13. The stunts and set pieces are impressive (though the show can't keep having Kimble jump off things every time he's about to be caught), but The Fugitive will ultimately rise or fall on Daly and Williamson. [6 Oct 2000, p.10E]
    • USA Today
  14. The series does what it was designed to do: It stays true to its roots while allowing fans to spend more time with Molly and her friends and the actors who play them.
  15. The plots of the two episodes available for review were standard and sometimes underdeveloped soap staples, but they're well handled by the attractive cast. [28 Jun 2000]
    • USA Today
  16. Practice is the kind of show that will probably appeal to those who like their comedy theatrical.
  17. What King adds is better writing (particularly in next week's funnier episode), a better cast and a more affectionate tone. The only real false notes are struck by Doug's friends, a standard-issue gang of fools and louts who could have dropped in from any sitcom. [21 Sept 1998, p.1D]
    • USA Today
  18. Cougar tends to start out big and a bit nasty, then pull back for a gentler finish. The problem may be that many viewers pull out before it gets there.
  19. The old plot was better than the new ones and that Broadchurch worked much better as a mystery than as a courtroom drama.... The cast, with new members Charlotte Rampling, Marianne Jean-Baptiste, James D'Arcy and Eve Myles, is still wonderful, and the series still has much to offer.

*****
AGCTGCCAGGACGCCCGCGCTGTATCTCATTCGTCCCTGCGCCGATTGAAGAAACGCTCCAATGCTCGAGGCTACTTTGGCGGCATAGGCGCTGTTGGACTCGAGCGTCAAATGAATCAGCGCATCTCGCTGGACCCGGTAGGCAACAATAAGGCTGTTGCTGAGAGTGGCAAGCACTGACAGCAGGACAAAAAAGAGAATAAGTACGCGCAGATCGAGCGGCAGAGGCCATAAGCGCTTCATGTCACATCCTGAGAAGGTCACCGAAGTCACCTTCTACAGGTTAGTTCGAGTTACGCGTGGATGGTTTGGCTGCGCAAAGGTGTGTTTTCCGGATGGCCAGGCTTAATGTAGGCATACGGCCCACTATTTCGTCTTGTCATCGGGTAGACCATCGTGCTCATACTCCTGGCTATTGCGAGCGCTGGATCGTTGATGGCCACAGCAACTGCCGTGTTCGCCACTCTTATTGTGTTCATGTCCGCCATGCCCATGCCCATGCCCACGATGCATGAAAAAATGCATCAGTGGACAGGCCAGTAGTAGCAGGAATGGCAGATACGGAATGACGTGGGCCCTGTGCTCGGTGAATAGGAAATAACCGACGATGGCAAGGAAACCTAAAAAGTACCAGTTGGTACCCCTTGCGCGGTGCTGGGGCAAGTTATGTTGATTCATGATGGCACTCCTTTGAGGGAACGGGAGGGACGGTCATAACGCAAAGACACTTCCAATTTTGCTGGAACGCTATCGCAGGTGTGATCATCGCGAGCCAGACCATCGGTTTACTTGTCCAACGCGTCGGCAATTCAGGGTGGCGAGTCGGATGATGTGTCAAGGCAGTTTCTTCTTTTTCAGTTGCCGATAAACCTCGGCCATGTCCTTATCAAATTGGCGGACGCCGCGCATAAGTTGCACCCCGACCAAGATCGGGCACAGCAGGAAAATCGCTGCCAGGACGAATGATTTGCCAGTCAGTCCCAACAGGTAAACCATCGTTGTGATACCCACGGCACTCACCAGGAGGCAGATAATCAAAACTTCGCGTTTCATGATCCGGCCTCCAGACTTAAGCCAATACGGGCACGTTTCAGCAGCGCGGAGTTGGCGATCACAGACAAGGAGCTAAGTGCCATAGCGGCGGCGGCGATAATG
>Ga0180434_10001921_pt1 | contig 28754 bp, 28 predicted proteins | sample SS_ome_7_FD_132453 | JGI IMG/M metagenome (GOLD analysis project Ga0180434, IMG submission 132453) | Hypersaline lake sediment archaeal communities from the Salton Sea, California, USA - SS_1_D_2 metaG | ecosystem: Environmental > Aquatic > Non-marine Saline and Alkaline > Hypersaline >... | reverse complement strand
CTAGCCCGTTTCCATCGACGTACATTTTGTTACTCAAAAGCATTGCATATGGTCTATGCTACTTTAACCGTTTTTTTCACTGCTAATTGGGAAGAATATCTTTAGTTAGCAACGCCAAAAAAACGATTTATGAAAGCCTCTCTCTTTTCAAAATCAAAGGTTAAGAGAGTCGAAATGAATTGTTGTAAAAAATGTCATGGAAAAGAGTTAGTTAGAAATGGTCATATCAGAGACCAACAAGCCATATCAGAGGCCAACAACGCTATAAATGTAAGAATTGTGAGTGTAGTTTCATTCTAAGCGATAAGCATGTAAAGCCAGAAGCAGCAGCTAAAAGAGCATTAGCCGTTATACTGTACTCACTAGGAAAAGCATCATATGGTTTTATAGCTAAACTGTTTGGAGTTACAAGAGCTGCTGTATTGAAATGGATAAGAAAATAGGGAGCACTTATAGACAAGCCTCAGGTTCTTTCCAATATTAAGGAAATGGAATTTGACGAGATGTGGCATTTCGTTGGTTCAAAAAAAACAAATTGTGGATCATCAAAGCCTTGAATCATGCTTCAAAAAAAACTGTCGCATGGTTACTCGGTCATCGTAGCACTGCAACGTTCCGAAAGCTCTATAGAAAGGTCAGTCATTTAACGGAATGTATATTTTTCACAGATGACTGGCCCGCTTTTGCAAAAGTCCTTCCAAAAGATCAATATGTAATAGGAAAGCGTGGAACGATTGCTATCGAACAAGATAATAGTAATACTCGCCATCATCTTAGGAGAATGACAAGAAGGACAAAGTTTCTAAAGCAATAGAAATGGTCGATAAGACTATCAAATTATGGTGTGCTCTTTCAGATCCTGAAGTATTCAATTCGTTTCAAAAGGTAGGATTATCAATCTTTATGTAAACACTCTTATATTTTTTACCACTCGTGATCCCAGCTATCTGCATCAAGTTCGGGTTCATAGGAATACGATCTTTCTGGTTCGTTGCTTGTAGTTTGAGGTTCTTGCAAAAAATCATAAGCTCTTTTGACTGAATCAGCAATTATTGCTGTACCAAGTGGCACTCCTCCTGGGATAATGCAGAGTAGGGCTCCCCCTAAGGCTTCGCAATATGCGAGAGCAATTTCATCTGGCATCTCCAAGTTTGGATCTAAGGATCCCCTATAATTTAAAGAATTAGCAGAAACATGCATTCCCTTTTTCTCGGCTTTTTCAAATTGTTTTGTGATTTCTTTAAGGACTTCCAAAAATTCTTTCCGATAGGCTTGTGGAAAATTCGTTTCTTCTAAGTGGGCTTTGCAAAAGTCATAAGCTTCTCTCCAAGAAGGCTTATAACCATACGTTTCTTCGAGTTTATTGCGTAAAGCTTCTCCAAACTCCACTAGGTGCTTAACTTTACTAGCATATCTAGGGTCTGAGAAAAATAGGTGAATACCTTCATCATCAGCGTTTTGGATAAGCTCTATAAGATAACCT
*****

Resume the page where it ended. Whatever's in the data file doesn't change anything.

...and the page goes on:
20. FlashForward may not keep you hooked for years or even months, but chances are good tonight's episode will bring you back next week. For now, that's as far forward as we need to flash.
  21. This is a series where surface is substance, and surfaces don't come much dreamier than in this beautifully realized flight fantasy, from its lovely, terror-free airport to its even lovelier cast.
  22. Though he's playing a smarter, wittier, more self aware character than he did in The Office, Gervais displays the same gift for the social faux pas, and the same inability to extract himself from increasingly improper conversations.
  23. Curb is an experiment in free-form TV, one that is just as happy to make you cringe in embarrassment as make you laugh, and even happier just to dawdle along provoking no response at all. [13 Oct 2000]
    • USA Today
  24. Ted, like most such single-camera sitcoms, is just too mannered and cold, though warming signs do appear in later episodes. Happily, despite its flaws, it's well-cast and reasonably entertaining.
  25. A strong cast and that things-that-go-bump-in-the-night shooting style so far keep the show on course.
  26. It can all be a bit much: Elizabeth needs to be wrong now and then. Still, against considerable odds, Leoni sells it, conveying the brains and toughness Elizabeth needs to be successful in her job and the warmth, vulnerability and sometimes prickly humor she needs to be successful at home.
  27. Certainly, anyone looking for fast-paced, neon-lit entertainment will find Las Vegas one of the season's surprisingly better bets.
  28. For now, let's leave concerns for the future to Eli. In the present, things are looking good.
  29. Arnett is a master of fluster, and Bridges is befuddled charm personified. The revelation, though, for those who only know her from her Emmy-winning dramatic work, is Martindale, whose comic timing rivals the best in the business.
  30. There are times when the show feels both weightless and way too precious (that title), but those are counterbalanced by the charm and skill of the cast.